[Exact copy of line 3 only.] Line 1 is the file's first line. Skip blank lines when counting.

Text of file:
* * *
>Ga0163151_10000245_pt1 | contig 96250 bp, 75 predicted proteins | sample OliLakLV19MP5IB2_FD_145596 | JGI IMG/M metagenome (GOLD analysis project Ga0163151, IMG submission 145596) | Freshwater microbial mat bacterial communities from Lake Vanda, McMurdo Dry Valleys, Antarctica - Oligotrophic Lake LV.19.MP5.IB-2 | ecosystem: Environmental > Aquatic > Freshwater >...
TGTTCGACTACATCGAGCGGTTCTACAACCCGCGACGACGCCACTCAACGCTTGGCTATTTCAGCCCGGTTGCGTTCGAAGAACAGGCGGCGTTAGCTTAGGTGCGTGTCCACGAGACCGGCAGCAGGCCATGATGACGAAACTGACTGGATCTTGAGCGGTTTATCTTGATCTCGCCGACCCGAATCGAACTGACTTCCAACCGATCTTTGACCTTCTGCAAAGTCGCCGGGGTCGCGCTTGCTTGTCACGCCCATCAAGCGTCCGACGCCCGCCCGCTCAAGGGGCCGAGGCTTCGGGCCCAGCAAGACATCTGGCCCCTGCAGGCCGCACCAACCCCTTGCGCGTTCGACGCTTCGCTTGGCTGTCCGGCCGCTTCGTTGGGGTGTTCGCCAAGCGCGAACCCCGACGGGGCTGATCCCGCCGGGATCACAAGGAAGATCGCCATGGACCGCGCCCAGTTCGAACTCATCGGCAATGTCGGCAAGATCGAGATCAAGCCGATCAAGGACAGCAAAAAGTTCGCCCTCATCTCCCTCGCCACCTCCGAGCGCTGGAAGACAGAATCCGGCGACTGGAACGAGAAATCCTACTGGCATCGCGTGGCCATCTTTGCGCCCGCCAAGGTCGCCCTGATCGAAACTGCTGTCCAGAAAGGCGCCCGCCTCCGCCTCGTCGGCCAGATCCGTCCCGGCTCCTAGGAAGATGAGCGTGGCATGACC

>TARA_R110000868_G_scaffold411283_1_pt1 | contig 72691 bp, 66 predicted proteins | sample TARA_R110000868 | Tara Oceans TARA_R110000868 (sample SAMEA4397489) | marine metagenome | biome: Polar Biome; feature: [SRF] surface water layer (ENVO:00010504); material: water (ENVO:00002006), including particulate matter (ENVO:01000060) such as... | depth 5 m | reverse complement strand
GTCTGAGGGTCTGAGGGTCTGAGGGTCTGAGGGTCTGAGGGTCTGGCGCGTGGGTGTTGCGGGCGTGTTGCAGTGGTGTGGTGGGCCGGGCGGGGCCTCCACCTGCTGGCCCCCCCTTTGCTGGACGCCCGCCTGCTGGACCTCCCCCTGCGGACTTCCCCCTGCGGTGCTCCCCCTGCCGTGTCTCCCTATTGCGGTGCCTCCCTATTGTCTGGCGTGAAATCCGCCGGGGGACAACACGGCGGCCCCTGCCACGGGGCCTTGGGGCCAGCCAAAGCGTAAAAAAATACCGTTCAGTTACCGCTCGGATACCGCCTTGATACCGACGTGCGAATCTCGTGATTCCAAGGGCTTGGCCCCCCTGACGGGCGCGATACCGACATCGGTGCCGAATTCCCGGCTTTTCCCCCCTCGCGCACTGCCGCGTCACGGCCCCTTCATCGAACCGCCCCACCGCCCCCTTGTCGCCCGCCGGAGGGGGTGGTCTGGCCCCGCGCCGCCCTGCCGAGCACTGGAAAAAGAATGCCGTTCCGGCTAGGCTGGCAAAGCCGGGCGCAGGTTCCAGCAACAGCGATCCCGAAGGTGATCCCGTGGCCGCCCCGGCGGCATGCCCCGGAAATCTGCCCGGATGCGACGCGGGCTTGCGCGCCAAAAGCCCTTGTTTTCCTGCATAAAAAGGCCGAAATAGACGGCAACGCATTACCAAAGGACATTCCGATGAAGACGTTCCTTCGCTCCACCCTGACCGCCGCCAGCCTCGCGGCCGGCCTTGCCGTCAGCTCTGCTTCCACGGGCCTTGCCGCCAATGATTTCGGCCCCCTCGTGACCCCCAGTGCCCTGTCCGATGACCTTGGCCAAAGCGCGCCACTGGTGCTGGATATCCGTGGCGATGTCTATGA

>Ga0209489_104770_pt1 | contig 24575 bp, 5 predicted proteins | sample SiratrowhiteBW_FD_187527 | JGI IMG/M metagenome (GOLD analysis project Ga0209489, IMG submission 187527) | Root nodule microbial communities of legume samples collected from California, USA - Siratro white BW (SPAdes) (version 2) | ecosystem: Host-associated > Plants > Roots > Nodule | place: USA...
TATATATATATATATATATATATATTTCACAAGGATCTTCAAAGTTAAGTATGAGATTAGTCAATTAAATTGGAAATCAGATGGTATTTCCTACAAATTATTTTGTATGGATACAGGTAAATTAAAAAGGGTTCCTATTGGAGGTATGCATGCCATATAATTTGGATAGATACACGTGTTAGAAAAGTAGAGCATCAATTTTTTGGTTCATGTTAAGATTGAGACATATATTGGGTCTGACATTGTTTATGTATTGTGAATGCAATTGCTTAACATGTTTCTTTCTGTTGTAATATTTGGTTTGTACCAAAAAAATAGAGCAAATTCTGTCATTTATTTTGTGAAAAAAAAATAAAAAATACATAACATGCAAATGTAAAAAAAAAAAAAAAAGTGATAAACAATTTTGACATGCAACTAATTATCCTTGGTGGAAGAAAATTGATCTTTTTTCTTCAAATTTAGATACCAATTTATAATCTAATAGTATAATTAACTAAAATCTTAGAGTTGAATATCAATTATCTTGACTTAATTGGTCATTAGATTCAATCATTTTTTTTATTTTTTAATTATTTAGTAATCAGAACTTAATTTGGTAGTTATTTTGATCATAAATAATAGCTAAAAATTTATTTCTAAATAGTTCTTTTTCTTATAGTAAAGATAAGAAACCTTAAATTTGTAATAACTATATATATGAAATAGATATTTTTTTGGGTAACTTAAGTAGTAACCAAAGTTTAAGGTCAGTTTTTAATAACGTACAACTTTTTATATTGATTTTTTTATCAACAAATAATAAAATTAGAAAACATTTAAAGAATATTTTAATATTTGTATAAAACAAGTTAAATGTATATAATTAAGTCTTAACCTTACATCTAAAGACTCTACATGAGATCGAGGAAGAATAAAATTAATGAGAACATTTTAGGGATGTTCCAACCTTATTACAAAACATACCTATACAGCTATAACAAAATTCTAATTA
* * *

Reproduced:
>TARA_R110000868_G_scaffold411283_1_pt1 | contig 72691 bp, 66 predicted proteins | sample TARA_R110000868 | Tara Oceans TARA_R110000868 (sample SAMEA4397489) | marine metagenome | biome: Polar Biome; feature: [SRF] surface water layer (ENVO:00010504); material: water (ENVO:00002006), including particulate matter (ENVO:01000060) such as... | depth 5 m | reverse complement strand